With enhancements to the Federal platform, enrollment through the Federal and State-based Exchanges remained steady into 2018.
- Effectuated enrollment is when a person has selected or is automatically reenrolled in a plan and paid the first month’s premium, if applicable. The effectuated enrollment report shows that enrollment through the Exchanges remained steady for subsidized people moving into plan year 2018. In February 2018, 10.6 million individuals had effectuated their coverage through the Exchanges. This is approximately 3 percent higher than the 10.3 million people who had effectuated their coverage at the same time last year.
- Those who enroll through the Exchanges increasingly rely on federal subsidies. The report shows 87 percent of enrollees rely on Advance Premium Tax Credits up from 84 percent for plan year 2017.
- People who made a plan selection during open enrollment were more likely to have effectuated coverage in 2018. Nine percent of people failed to follow through with effectuating their coverage in 2018, compared to 15 percent in 2017.
Rising premiums dramatically increase the federal cost of subsidies and leave unsubsidized people with few if any coverage options.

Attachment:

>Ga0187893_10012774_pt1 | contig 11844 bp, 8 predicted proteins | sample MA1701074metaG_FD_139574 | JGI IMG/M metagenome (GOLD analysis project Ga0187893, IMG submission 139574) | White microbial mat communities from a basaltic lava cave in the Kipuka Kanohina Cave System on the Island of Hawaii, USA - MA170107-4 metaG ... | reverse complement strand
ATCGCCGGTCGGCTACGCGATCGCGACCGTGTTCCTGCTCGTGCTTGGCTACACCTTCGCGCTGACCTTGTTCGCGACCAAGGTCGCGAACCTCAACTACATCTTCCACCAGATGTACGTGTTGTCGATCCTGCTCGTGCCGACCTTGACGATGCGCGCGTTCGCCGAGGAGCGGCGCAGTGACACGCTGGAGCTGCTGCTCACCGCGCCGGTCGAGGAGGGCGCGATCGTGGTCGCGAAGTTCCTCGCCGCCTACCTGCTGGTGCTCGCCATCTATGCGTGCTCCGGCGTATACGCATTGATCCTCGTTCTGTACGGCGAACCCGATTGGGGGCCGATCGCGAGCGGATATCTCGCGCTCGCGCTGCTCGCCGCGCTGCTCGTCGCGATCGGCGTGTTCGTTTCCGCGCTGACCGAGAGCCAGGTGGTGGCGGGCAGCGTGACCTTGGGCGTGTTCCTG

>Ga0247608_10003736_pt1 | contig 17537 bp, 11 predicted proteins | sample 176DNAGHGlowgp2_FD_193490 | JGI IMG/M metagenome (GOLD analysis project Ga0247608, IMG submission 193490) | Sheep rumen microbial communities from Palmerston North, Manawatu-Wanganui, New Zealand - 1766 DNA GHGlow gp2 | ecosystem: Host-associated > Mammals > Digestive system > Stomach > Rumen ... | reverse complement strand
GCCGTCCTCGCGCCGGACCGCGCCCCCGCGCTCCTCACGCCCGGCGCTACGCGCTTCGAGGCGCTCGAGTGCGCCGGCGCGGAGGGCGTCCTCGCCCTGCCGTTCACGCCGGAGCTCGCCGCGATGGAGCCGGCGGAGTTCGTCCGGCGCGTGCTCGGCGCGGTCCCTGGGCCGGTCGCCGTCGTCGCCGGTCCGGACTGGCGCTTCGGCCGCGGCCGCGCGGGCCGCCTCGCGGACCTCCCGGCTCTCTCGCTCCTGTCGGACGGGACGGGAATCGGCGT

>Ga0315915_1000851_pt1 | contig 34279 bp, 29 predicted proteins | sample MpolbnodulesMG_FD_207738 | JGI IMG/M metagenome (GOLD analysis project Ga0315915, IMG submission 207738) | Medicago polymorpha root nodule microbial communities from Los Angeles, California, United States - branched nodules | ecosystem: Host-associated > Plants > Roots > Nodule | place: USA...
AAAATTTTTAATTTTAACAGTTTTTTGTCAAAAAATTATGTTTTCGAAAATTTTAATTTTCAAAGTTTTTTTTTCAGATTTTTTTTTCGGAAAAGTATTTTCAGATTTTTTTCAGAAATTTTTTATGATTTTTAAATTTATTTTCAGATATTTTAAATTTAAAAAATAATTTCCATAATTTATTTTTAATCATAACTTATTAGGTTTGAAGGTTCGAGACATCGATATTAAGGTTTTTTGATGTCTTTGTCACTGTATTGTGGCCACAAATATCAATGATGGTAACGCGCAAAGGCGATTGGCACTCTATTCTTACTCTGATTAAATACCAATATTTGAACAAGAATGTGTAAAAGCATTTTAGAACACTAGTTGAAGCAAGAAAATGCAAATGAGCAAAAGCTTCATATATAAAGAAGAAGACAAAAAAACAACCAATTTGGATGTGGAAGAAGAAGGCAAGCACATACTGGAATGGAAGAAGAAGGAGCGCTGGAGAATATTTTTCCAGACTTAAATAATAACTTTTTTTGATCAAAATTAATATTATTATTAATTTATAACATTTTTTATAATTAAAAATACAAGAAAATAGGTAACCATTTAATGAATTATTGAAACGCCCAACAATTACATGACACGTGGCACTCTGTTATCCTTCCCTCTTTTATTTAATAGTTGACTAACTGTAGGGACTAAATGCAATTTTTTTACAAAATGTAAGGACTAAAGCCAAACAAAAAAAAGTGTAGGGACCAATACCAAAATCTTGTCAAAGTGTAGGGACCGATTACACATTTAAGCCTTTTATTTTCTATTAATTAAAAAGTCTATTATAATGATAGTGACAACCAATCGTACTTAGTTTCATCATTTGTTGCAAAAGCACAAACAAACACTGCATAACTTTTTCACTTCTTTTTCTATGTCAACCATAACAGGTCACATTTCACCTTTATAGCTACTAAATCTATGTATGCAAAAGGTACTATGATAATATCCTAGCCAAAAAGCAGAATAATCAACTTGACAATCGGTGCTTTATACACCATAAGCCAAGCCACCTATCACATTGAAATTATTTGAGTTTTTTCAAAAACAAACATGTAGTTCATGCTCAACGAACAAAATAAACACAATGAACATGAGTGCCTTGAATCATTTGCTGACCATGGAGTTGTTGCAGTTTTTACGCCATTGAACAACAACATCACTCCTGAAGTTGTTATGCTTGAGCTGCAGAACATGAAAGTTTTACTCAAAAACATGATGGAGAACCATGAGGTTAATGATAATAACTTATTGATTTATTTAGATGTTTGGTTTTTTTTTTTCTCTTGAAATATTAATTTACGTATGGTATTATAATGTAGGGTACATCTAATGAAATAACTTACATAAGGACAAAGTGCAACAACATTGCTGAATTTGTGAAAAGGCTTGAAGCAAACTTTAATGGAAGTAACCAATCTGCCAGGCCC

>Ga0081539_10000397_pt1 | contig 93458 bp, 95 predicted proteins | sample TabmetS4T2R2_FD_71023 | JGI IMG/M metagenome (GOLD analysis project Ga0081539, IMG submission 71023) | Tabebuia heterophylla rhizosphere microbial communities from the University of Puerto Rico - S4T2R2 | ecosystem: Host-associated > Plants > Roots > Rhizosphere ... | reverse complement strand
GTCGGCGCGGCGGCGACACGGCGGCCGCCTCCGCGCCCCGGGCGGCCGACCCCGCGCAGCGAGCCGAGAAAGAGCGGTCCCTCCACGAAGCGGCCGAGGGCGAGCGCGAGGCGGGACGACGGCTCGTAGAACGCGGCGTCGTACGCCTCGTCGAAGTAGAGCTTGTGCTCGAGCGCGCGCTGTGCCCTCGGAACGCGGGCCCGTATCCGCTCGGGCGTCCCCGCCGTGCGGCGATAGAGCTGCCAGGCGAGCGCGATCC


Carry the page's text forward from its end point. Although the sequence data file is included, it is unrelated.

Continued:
- The effectuated enrollment report also shows that average monthly premiums for coverage purchased through Exchanges rose another 27 percent in 2018 on top of the 21 percent increase consumers experienced in 2017.
- This premium increase resulted in an even sharper increase in the average federal premium subsidy, which jumped by 39 percent in 2018, rising from $373 in 2017 to $520 in 2018.
- This increase in average premiums subsidy, as well as higher enrollment, will likely increase federal spending on premium subsidies by more than $17 billion in 2018.
- Coverage options for the unsubsidized portion of the market were already bad in 2017 when 20 percent dropped coverage. Another 27 percent increase in premiums leaves unsubsidized people with few if any coverage options and likely resulted in another substantial decline in unsubsidized coverage for 2018.